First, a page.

The Lean Startup: A Review of Eric Ries’ New Book
By Elizabeth Yin (Co-Founder, LaunchBit)
I’ve read a lot of business books over the years — for school, for *fun*, for work. Most of them are just ok — largely intuitive and too high level to be useful. I wouldn’t recommend most books I’ve read to anyone. But, I just finished reading a draft of Eric Ries’ new book, The Lean Startup. This is a must read for all internet entrepreneurs and a compelling read for anyone who’s ever wanted to cut waste out of new projects… including stuffing envelopes!
For those not familiar with Ries’ work, this book is focused on reducing “business waste,” the time, money, and resources that companies spend building things people don’t want. Ries discusses how we can reduce this waste through his business philosophy, the Lean Startup Method, which is largely an amalgam of ideas from Agile Software Development, the Toyota Way, and Steve Blank’s customer development philosophy. In short, the Lean Startup Method calls for doing iterations of small batches of work combined with careful measurement. By doing rapid iterations of work and measurement, he talks about how companies can then make quick decisions to change the path they’re going down, which is critical if it’s the wrong one. Long-term business planning and projections don’t work for new initiatives, because there are so many unknowns. This kind of continuous learning and iteration is precisely what new product/project teams need, regardless of whether they’re at a large company or tinkering in a garage.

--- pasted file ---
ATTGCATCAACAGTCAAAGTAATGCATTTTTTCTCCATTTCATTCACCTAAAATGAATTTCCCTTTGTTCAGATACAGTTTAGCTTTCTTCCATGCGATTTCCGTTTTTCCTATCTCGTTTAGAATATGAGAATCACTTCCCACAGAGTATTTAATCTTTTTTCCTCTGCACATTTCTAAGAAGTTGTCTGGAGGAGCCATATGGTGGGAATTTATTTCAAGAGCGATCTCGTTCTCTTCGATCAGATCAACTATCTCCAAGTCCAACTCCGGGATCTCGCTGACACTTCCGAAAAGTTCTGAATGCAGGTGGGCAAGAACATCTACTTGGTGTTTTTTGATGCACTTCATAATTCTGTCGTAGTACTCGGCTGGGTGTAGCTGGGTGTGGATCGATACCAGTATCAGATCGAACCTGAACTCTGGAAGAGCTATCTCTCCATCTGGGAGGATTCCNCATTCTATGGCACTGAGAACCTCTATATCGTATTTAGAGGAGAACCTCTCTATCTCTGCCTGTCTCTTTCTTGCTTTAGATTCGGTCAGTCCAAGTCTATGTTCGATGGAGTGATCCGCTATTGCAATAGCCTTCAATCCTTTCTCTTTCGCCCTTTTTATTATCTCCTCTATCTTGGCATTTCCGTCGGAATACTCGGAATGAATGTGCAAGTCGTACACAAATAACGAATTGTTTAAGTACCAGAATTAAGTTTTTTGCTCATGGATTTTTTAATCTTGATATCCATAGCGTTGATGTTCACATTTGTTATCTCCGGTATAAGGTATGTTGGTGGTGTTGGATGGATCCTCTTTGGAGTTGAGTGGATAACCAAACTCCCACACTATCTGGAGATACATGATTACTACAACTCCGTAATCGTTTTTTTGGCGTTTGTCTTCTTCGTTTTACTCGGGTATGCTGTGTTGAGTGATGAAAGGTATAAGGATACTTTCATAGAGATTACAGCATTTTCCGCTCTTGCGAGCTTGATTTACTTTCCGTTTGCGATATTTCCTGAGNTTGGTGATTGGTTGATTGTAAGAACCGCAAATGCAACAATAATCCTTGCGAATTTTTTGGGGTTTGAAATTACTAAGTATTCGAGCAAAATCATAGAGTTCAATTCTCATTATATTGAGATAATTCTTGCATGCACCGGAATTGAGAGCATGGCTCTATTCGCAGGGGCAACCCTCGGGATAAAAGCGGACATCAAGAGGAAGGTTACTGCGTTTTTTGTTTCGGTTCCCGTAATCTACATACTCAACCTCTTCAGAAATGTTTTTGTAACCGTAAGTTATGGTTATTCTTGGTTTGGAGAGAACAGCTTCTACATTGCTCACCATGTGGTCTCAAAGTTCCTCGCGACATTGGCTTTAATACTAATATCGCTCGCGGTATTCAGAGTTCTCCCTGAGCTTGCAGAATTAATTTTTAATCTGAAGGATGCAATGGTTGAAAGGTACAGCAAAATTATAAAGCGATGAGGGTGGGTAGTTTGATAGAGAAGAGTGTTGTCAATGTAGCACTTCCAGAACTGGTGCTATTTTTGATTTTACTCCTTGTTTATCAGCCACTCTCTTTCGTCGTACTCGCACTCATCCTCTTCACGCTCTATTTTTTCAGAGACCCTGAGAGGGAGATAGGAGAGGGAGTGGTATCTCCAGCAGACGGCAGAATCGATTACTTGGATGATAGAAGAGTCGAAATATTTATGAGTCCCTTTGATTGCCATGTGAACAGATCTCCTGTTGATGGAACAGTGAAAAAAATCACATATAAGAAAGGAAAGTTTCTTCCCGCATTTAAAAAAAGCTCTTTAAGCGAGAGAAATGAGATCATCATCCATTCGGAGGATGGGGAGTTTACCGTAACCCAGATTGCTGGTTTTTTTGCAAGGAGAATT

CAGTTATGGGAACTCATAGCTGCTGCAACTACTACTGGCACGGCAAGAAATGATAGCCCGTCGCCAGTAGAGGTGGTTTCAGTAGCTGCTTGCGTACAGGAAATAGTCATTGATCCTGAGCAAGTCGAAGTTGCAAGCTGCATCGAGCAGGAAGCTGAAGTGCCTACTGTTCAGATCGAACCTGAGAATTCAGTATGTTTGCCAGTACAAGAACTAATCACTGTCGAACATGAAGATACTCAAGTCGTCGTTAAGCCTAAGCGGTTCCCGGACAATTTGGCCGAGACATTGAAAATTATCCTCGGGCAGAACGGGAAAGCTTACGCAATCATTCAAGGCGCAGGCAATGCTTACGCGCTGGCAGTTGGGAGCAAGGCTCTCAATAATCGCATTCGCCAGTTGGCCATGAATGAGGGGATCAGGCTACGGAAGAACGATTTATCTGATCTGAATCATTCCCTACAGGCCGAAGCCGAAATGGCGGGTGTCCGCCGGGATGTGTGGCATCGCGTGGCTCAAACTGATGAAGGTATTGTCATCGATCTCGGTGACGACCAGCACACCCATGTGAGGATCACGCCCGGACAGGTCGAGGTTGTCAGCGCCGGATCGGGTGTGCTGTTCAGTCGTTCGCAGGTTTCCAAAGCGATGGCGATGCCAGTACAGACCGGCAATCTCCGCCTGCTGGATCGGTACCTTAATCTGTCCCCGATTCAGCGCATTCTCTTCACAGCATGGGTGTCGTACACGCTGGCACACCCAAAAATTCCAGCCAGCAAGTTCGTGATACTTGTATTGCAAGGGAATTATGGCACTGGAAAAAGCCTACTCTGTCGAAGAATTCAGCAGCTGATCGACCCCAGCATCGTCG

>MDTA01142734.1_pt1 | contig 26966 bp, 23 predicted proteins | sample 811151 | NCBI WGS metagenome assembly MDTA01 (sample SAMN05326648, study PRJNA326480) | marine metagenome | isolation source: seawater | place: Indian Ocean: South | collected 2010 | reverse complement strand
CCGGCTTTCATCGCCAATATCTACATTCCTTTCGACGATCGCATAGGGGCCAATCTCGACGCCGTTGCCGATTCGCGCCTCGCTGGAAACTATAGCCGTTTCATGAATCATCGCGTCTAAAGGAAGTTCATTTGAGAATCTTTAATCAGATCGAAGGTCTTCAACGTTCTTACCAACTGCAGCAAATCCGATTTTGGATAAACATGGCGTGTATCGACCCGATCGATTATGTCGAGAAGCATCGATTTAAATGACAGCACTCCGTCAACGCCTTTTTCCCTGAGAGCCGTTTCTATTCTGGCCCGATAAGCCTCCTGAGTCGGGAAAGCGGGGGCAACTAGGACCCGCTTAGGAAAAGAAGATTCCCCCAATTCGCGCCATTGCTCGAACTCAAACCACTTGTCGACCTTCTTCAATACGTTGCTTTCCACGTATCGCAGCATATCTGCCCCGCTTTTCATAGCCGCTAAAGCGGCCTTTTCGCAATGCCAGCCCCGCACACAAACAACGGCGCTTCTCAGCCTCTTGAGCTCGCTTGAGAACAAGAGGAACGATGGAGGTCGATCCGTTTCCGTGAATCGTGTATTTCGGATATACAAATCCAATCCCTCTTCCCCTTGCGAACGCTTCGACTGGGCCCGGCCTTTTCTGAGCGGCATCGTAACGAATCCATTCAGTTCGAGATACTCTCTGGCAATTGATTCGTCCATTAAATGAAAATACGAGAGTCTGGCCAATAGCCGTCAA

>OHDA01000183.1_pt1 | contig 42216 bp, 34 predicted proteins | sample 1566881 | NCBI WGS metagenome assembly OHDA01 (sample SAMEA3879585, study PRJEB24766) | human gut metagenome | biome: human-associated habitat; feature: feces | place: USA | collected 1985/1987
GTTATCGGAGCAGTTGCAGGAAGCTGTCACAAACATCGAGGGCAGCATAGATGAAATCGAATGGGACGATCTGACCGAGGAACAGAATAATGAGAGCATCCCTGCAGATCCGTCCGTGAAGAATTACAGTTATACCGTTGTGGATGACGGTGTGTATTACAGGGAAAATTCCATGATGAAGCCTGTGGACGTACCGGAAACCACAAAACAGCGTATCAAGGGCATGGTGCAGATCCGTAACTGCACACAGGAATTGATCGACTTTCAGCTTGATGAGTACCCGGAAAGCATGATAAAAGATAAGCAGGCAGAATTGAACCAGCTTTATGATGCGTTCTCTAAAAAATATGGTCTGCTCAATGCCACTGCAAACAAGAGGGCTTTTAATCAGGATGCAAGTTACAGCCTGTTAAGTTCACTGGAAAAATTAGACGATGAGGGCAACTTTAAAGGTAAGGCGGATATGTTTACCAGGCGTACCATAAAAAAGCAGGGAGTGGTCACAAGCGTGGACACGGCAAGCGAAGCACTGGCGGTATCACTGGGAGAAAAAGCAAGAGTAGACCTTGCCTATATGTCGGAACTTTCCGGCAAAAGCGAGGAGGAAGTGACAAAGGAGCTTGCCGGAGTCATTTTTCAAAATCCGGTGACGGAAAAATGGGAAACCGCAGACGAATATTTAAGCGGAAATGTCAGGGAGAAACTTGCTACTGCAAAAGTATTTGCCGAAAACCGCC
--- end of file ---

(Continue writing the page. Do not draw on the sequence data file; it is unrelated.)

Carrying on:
Although the book addresses a very heavy and complex topic, it’s a surprisingly light read and appeals to broad audiences. The book doesn’t use technical terminology or complex business words, so you don’t have to be a developer or a finance whiz to be able to understand this book. In fact, this book review uses more terminology than the book itself… :)
The case studies included in The Lean Startup are fascinating. Even those who are well-versed with the Lean Startup Methodology already will find new examples — I certainly did. He talks about IMVU, the company he founded, in much greater depth and shares other stories that are largely unknown. His examples range from well known tech companies to small startups. What I like best is that he’s able to get data from a couple of real companies and dive into a thorough analysis. His best case studies are of internet companies, so this is particularly appealing to those who are in the field.
To read the full book review by Elizabeth Yin, click here.
About the guest blogger: Elizabeth Yin is an internet marketer and backend programmer. Previously, she ran marketing for startups and also worked as a marketing manager at Google. Prior to Google, Elizabeth wrote backend code for startups during the rise and fall of the dot com era. Elizabeth holds a B.S. in Electrical Engineering from Stanford and an MBA from MIT Sloan. Follow her on Twitter at @launchbit.